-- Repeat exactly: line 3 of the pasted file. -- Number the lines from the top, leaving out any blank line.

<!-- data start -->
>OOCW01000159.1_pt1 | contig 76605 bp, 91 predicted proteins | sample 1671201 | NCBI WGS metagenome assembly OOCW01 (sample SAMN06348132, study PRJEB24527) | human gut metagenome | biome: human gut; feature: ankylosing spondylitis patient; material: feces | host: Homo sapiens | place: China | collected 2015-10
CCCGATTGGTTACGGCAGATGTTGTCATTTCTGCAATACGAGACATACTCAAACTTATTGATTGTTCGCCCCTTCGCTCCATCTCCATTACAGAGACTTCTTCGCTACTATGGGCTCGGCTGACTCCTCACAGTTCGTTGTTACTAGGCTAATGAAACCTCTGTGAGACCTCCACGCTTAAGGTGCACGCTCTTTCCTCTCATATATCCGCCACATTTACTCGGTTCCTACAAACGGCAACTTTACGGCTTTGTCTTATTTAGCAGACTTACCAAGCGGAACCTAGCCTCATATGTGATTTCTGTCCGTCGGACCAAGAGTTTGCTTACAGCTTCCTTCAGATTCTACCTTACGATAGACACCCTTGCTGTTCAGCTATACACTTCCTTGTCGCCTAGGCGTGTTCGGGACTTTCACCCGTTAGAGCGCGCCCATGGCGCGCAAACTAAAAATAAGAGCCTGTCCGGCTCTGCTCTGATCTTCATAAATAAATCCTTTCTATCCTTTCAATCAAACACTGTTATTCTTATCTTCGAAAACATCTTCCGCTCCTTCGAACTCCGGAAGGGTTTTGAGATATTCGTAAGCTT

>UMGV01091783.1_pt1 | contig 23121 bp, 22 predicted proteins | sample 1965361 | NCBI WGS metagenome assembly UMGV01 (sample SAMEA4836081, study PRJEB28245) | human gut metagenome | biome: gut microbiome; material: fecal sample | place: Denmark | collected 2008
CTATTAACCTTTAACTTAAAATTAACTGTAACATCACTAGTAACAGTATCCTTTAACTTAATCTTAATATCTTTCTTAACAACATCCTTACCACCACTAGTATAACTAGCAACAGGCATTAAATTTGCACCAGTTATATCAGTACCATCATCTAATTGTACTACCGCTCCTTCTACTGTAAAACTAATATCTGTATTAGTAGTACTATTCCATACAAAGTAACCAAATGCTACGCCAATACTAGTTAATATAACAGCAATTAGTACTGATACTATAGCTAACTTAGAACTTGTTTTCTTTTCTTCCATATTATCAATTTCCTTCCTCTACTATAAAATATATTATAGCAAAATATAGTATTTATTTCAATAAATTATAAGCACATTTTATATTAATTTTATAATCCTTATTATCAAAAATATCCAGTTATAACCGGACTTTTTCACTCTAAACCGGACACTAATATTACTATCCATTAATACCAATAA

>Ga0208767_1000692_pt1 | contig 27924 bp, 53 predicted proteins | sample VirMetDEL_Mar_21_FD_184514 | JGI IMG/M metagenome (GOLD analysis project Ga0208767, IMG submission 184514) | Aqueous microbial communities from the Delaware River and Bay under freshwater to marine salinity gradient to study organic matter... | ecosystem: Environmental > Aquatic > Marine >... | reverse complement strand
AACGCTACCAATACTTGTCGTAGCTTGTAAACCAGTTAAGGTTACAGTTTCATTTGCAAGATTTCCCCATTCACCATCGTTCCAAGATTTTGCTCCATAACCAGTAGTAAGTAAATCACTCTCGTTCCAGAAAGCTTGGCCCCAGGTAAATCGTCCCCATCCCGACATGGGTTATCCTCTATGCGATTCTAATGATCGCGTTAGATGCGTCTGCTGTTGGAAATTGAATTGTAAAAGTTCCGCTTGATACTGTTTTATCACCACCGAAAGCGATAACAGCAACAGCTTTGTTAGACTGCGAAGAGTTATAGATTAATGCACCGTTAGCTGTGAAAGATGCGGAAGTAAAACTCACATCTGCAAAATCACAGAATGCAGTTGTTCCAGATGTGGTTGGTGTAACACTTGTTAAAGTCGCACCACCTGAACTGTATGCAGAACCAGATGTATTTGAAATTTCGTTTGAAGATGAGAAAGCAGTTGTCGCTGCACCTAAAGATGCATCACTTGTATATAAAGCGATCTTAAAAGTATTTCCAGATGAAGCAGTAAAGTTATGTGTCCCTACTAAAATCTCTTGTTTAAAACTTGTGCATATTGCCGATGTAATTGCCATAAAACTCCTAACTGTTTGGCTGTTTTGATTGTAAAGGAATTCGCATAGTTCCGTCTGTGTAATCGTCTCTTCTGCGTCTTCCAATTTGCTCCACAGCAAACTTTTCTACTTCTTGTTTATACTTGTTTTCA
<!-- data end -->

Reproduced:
>UMGV01091783.1_pt1 | contig 23121 bp, 22 predicted proteins | sample 1965361 | NCBI WGS metagenome assembly UMGV01 (sample SAMEA4836081, study PRJEB28245) | human gut metagenome | biome: gut microbiome; material: fecal sample | place: Denmark | collected 2008